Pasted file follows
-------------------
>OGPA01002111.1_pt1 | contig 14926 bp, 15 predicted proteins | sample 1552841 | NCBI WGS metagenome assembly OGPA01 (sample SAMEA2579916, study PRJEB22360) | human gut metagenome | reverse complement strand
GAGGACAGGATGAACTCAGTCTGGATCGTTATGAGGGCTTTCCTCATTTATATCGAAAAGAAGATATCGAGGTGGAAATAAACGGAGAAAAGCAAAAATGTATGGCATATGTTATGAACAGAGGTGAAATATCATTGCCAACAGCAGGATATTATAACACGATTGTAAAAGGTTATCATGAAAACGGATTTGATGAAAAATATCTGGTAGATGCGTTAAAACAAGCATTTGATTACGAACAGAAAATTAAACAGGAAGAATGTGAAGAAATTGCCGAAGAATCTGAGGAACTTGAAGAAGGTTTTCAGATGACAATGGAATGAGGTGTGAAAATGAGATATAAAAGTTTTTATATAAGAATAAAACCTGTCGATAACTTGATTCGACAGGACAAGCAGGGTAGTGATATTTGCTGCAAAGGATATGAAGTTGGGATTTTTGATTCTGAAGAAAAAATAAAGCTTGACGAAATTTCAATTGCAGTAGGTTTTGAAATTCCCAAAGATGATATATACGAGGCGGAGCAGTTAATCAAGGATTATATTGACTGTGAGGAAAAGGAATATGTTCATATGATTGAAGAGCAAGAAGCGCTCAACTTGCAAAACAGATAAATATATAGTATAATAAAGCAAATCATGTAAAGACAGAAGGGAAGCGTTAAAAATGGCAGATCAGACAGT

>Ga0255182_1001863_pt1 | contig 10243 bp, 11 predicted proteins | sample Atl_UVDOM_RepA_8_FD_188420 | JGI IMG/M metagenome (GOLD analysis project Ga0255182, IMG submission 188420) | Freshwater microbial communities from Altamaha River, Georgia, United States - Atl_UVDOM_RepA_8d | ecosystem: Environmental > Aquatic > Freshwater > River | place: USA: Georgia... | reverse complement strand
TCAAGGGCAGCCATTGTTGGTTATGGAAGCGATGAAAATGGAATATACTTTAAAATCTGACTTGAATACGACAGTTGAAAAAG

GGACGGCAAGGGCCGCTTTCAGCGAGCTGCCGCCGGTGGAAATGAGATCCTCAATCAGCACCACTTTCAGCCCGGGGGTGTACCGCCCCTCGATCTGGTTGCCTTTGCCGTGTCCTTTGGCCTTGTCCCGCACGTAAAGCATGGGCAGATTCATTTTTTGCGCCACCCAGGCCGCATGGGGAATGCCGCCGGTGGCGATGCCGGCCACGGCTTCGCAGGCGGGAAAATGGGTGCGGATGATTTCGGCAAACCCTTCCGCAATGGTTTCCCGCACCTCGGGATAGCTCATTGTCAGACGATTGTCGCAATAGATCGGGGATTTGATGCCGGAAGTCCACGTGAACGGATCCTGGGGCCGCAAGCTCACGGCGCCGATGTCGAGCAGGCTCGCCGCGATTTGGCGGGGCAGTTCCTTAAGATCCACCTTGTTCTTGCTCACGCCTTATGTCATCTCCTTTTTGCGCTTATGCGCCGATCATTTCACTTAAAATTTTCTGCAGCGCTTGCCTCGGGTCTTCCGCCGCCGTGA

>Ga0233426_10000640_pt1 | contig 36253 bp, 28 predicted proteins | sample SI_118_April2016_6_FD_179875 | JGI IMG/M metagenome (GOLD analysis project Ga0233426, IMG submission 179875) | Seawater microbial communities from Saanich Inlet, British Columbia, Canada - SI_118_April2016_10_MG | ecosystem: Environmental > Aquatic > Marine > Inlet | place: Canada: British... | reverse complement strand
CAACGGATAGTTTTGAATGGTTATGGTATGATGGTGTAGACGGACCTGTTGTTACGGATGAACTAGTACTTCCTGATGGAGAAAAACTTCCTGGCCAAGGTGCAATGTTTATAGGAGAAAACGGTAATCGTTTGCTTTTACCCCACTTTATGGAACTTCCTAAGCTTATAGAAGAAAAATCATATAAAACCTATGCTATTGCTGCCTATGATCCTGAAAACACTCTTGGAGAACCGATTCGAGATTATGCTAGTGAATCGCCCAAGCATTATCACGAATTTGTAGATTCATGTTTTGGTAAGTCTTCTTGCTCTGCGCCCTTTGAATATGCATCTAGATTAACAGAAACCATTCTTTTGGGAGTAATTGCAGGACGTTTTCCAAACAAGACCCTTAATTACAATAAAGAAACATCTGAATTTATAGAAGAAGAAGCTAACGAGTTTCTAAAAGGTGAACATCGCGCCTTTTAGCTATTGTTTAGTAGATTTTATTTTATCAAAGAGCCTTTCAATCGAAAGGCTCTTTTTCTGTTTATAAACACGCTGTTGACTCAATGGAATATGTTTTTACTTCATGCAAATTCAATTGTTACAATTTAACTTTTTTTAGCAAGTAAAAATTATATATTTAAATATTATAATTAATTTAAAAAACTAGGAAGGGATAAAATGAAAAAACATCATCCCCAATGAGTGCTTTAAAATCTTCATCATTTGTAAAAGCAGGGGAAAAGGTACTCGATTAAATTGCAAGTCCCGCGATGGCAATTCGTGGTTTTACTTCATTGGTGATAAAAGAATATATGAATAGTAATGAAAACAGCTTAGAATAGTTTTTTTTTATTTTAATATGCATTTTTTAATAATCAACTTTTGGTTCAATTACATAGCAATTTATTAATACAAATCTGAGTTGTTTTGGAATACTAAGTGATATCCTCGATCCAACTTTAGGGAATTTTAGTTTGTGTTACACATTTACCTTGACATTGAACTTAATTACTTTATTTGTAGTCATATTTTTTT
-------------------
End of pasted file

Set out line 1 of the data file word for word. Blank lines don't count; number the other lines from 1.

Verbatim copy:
>OGPA01002111.1_pt1 | contig 14926 bp, 15 predicted proteins | sample 1552841 | NCBI WGS metagenome assembly OGPA01 (sample SAMEA2579916, study PRJEB22360) | human gut metagenome | reverse complement strand